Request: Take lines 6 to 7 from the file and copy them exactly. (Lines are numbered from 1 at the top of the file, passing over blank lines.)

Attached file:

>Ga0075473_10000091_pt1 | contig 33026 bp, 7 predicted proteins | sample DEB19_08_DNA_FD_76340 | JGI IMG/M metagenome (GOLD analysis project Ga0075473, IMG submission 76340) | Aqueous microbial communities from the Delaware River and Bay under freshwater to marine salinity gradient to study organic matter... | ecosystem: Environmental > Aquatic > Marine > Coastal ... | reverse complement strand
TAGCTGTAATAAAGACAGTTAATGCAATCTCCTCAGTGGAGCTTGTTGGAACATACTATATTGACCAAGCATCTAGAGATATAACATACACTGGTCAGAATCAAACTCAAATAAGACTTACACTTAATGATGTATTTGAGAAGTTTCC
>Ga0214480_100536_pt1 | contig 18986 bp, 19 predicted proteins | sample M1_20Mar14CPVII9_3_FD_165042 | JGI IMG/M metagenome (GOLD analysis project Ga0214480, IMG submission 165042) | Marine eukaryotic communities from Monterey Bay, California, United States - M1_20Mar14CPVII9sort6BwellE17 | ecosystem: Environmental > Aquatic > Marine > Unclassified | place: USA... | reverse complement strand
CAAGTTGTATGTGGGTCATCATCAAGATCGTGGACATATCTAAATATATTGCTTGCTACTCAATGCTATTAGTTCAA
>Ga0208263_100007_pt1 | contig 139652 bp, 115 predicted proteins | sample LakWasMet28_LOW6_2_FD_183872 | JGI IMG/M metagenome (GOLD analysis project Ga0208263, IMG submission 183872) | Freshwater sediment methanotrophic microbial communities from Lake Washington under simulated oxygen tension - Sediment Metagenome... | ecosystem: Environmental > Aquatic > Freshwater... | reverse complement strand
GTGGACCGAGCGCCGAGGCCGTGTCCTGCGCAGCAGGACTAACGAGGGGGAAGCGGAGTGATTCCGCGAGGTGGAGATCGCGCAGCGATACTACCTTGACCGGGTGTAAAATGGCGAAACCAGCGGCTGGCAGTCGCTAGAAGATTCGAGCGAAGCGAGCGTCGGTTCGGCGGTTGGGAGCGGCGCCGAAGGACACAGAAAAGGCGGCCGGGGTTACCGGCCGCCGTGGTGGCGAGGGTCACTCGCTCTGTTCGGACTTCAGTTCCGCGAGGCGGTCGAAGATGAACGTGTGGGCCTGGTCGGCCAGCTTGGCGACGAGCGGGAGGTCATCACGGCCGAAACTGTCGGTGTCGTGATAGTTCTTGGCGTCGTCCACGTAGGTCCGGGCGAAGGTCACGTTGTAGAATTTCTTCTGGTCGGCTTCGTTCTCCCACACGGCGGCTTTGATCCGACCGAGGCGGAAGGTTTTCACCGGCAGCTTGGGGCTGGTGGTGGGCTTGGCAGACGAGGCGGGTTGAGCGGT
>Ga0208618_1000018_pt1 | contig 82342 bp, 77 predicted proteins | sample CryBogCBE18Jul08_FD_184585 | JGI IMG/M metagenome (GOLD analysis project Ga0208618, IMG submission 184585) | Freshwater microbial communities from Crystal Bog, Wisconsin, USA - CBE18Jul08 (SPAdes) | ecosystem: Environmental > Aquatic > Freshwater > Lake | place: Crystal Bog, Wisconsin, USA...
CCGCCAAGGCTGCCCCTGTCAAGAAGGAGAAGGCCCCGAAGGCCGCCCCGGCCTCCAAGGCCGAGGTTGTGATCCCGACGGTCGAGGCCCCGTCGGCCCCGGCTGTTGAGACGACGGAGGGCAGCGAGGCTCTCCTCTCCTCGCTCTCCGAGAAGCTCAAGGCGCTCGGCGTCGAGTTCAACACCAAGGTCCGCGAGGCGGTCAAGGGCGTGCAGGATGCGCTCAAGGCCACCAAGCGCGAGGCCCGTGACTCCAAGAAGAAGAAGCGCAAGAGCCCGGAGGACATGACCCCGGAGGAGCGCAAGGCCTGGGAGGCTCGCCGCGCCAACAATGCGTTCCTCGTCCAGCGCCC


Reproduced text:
GTGGACCGAGCGCCGAGGCCGTGTCCTGCGCAGCAGGACTAACGAGGGGGAAGCGGAGTGATTCCGCGAGGTGGAGATCGCGCAGCGATACTACCTTGACCGGGTGTAAAATGGCGAAACCAGCGGCTGGCAGTCGCTAGAAGATTCGAGCGAAGCGAGCGTCGGTTCGGCGGTTGGGAGCGGCGCCGAAGGACACAGAAAAGGCGGCCGGGGTTACCGGCCGCCGTGGTGGCGAGGGTCACTCGCTCTGTTCGGACTTCAGTTCCGCGAGGCGGTCGAAGATGAACGTGTGGGCCTGGTCGGCCAGCTTGGCGACGAGCGGGAGGTCATCACGGCCGAAACTGTCGGTGTCGTGATAGTTCTTGGCGTCGTCCACGTAGGTCCGGGCGAAGGTCACGTTGTAGAATTTCTTCTGGTCGGCTTCGTTCTCCCACACGGCGGCTTTGATCCGACCGAGGCGGAAGGTTTTCACCGGCAGCTTGGGGCTGGTGGTGGGCTTGGCAGACGAGGCGGGTTGAGCGGT
>Ga0208618_1000018_pt1 | contig 82342 bp, 77 predicted proteins | sample CryBogCBE18Jul08_FD_184585 | JGI IMG/M metagenome (GOLD analysis project Ga0208618, IMG submission 184585) | Freshwater microbial communities from Crystal Bog, Wisconsin, USA - CBE18Jul08 (SPAdes) | ecosystem: Environmental > Aquatic > Freshwater > Lake | place: Crystal Bog, Wisconsin, USA...